# Addition of rational numbers exercises

This page consists of exercises designed to help you get to grips with the addition of rational numbers.

# Core exercises

## First exercise: \(\frac{1}{10} + \frac{1}{5}\)

Alternatively, one could spot that \(\frac{1}{10}\)-blocks actually can already be used to make \(\frac{1}{5}\)-blocks: \(\frac{1}{5} = \frac{2}{10}\). Therefore we’re actually trying to find \(\frac{1}{10} + \frac{2}{10}\), which is easy: it’s \(\frac{3}{10}\). <div><div>

## Second exercise: \(\frac{1}{15} + \frac{1}{10}\)

Were you expecting a big denominator, or at least a multiple of 5? From this example, we can see that the final answer of a rational addition problem can have a denominator which doesn’t even seem related to the others.

Alternatively, one could spot that \(\frac{1}{30}\)-blocks will make up—\(\frac{1}{10}\)and \(\frac{1}{15}\)-blocks. Then we are actually trying to find \(\frac{3}{30} + \frac{2}{30} = \frac{5}{30}\); it’s a bit easier to see that \(\frac{5}{30} = \frac{1}{6}\) than it is to see that \(\frac{25}{150} = \frac{1}{6}\). <div><div>

## Third exercise: \(\frac{1}{10} + \frac{1}{15}\)

You might find this exercise a little familiar…

You may notice that we’ve basically done the same calculations as in the second exercise. In fact, addition doesn’t care which way round the numbers go: \(\frac{1}{10} + \frac{1}{15} = \frac{1}{15} + \frac{1}{10}\), even if we don’t already know that that number is \(\frac{1}{6}\).

This is intuitive from the fact that addition is the idea of “place the apples next to each other and count up the total”: just putting the apples down in a different order doesn’t change the total amount of apple. <div><div>

## Fourth exercise: \(\frac{0}{5} + \frac{2}{5}\)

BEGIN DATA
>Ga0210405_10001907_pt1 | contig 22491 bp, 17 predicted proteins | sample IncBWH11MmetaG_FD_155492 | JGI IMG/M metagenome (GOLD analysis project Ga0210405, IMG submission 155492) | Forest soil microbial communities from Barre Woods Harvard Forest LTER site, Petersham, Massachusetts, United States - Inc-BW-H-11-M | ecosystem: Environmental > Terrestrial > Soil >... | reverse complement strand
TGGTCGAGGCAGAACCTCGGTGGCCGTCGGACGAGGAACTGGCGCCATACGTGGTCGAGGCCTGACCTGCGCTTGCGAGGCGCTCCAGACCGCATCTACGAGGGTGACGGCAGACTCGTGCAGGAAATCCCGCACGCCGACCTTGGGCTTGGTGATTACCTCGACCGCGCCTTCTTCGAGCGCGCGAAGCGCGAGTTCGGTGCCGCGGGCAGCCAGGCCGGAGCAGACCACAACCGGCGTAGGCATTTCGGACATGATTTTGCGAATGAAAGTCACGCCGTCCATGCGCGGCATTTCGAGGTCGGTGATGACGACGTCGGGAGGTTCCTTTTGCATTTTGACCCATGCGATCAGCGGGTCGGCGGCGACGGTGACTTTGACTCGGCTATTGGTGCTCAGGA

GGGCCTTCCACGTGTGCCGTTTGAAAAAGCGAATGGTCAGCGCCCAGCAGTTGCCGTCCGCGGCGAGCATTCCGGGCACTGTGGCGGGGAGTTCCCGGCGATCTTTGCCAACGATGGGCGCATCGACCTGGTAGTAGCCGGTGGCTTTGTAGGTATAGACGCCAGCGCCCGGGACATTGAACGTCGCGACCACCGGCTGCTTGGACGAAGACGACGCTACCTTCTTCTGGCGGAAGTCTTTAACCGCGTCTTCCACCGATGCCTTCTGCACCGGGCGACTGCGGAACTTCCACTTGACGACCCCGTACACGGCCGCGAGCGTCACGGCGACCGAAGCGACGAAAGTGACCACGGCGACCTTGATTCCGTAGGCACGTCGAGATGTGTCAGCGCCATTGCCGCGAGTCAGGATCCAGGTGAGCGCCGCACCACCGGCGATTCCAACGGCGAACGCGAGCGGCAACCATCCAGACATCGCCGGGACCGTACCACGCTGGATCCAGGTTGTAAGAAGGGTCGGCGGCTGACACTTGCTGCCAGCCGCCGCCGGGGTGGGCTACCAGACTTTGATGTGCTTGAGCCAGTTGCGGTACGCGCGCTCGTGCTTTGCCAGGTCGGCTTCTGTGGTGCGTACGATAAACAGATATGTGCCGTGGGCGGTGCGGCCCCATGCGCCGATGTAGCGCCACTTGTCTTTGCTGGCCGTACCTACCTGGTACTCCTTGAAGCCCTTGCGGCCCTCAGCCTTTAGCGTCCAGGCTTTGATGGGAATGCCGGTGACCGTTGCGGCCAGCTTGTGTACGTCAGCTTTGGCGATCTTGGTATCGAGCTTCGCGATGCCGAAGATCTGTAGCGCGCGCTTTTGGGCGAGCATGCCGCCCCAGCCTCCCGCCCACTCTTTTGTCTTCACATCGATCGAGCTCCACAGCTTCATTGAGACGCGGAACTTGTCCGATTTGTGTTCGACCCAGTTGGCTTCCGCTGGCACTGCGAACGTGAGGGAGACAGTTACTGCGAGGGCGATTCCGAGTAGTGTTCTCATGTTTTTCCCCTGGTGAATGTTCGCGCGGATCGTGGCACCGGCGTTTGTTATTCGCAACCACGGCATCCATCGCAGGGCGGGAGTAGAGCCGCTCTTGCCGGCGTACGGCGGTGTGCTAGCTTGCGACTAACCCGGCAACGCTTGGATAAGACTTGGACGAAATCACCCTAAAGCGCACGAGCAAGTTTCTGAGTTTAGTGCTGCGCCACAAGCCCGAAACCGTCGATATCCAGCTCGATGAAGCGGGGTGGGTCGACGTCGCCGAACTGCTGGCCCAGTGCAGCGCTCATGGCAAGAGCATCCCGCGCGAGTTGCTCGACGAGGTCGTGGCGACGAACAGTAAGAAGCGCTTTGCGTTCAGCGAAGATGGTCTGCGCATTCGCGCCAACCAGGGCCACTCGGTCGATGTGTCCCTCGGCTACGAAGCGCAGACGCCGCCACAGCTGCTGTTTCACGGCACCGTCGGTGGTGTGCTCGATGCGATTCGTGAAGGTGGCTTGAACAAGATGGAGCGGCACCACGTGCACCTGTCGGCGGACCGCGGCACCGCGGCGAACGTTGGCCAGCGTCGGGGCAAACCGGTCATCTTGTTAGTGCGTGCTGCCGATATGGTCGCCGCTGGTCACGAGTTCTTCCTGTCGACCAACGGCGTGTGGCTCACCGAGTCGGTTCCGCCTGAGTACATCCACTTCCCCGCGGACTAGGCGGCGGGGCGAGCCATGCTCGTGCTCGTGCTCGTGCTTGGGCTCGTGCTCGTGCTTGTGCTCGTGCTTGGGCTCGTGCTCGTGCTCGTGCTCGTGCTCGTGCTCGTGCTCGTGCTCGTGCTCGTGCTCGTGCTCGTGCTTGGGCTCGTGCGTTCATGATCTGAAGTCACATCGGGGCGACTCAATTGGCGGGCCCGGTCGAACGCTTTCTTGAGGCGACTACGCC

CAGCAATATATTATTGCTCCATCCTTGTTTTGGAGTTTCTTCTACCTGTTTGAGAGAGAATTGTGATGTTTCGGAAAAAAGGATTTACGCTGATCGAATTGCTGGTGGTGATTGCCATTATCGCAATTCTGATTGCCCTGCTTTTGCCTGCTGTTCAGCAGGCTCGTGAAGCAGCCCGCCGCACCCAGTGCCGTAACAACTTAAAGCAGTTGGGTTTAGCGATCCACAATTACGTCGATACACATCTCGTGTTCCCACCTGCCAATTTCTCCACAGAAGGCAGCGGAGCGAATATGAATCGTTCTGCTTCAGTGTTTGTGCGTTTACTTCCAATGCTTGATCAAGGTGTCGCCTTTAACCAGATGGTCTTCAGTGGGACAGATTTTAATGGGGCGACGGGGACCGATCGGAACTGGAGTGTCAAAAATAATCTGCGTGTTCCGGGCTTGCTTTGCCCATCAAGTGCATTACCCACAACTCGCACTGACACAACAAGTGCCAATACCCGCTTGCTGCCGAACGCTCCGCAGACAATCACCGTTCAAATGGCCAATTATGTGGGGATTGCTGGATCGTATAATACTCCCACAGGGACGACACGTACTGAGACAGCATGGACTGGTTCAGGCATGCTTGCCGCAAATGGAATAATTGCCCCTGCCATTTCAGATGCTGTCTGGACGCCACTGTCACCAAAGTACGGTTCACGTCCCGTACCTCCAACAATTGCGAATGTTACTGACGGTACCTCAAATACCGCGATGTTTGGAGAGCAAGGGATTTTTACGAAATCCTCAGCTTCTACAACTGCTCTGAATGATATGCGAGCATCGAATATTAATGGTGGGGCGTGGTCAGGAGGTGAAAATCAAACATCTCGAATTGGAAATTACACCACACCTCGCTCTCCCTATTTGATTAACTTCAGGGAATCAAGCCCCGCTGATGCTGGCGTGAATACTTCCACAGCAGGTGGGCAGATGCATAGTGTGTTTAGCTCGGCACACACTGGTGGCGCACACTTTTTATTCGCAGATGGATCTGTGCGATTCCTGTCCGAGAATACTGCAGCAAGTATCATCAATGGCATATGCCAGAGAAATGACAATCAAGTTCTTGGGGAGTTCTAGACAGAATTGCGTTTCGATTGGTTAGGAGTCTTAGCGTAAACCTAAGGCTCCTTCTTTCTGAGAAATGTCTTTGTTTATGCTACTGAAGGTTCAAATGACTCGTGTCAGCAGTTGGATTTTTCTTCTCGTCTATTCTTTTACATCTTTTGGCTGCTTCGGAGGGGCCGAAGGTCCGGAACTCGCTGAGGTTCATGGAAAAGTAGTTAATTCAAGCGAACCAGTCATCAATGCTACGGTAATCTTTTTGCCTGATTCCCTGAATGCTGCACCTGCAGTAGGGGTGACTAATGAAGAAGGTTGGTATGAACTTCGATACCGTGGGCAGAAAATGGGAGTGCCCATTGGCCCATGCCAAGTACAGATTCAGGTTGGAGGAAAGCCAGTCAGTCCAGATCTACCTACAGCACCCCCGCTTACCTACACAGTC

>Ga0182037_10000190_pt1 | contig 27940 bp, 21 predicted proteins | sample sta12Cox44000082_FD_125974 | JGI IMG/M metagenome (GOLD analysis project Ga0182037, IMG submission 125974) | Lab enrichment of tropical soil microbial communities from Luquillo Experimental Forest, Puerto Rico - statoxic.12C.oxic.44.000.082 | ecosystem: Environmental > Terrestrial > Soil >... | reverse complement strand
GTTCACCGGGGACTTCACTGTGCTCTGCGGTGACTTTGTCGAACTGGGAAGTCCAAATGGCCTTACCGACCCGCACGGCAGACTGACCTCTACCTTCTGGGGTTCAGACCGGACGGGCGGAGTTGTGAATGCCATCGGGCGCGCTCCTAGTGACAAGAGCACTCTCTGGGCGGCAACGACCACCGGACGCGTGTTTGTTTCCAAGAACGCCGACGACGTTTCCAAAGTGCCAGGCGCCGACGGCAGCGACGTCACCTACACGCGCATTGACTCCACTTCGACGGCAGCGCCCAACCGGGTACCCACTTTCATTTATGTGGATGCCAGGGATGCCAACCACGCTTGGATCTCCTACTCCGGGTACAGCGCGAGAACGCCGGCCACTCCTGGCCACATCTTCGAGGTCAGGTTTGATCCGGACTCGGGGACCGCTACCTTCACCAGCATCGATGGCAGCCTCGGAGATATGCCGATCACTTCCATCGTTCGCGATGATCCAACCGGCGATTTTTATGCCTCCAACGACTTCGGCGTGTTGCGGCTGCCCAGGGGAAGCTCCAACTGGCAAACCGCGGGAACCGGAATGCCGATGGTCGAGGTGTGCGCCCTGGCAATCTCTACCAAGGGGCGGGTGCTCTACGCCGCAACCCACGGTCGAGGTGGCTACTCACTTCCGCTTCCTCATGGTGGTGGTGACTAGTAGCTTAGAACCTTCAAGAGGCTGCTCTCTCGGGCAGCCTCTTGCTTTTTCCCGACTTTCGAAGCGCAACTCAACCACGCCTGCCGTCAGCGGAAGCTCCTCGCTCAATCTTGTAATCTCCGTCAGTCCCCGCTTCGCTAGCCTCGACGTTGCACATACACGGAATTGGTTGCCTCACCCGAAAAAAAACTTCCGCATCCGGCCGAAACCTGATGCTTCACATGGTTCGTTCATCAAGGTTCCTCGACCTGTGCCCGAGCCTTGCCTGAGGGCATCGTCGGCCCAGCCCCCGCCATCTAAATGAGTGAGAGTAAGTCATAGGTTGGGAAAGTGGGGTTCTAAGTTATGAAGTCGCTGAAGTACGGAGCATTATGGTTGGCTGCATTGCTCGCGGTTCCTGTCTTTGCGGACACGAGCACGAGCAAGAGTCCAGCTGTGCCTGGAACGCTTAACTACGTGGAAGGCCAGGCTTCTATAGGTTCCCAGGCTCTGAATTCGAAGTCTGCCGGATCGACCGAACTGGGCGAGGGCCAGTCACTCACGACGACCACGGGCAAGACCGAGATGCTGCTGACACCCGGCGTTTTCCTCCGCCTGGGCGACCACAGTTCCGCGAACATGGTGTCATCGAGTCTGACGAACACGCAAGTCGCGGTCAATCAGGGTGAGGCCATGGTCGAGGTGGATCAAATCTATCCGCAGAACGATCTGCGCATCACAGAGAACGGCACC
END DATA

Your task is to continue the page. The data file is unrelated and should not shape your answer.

That is, the answer is \(\frac{2}{5}\). <div><div>

## Fifth exercise: \(\frac{0}{7} + \frac{2}{5}\)

To use the instant rule from the text: \($\frac{0}{7} + \frac{2}{5} = \frac{0 \times 5 + 2 \times 7}{5 \times 7} = \frac{0 + 14}{35} = \frac{14}{35}\)$

But that is the same as \(\frac{2}{5}\) (simply expressed with each \(\frac{1}{5}\)-piece subdivided further into sevenths). <div><div>

# Extension exercises

These exercises are meant to be harder and to stretch your conceptual understanding. Give them a proper go, but don’t worry too much if you don’t get the same answers as me. Mine are, in a technical sense, “right”, but no matter what you end up with, you will derive a lot of benefit from trying to work out what the answers are yourself without having been told exactly how. The learning of mathematics is much more about thinking and understanding (usually guided by examples) than it is about just repeatedly carrying out calculations.

## First extension exercise: \(\frac{1}{5} + \frac{-1}{10}\)

Yes, it is possible to add a negative number of chunks. Try using the instant rule and see what happens.

What has happened here? What have we “really done” with our chunks of apple? Have a think; we’ll see a lot more of this when we get to subtraction. <div><div>

## Second extension exercise: what rational number must we add to \(\frac{7}{8}\) to obtain \(\frac{13}{8}\)?

You’re looking for an answer that looks like \(\frac{a}{b}\) where there are integers in place of \(a\) and \(b\).

Something you can do to make this question easier is to notice that both the numbers have the same chunk-size (namely \(\frac{1}{8}\)), so we might try adding some number of \(\frac{1}{8}\)-chunks. Then we’re trying to get from \(7\) chunks to \(13\) chunks, so we need to add \(6\) chunks.

That is, the final number is \(\frac{6}{8}\) (which is also \(\frac{3}{4}\)). <div><div>

## Third extension exercise: what rational number must we add to \(\frac{7}{8}\) to obtain \(\frac{13}{7}\)?

You’re looking for an answer that looks like \(\frac{a}{b}\) where there are integers in place of \(a\) and \(b\).

Now, the numbers are no longer of the same chunk-size, so we should make it so that they are of the same size.

The chunk-size to use is \(\frac{1}{8 \times 7} = \frac{1}{56}\). The reason for this is the same as the reasoning we saw when working out how to add \(\frac{1}{8}\) and \(\frac{1}{7}\).

Then the two numbers are \(\frac{7 \times 7}{7 \times 8} = \frac{49}{56}\) and \(\frac{8 \times 13}{8 \times 7} = \frac{104}{56}\), so the answer is that we need to get from \(49\) to \(104\); to do that, we need to add \(55\) chunks of size \(\frac{1}{56}\), so the answer is \(\frac{55}{56}\). <div><div>

Parents:

- Addition of rational numbers (Math 0)
The simplest operation on rational numbers is addition.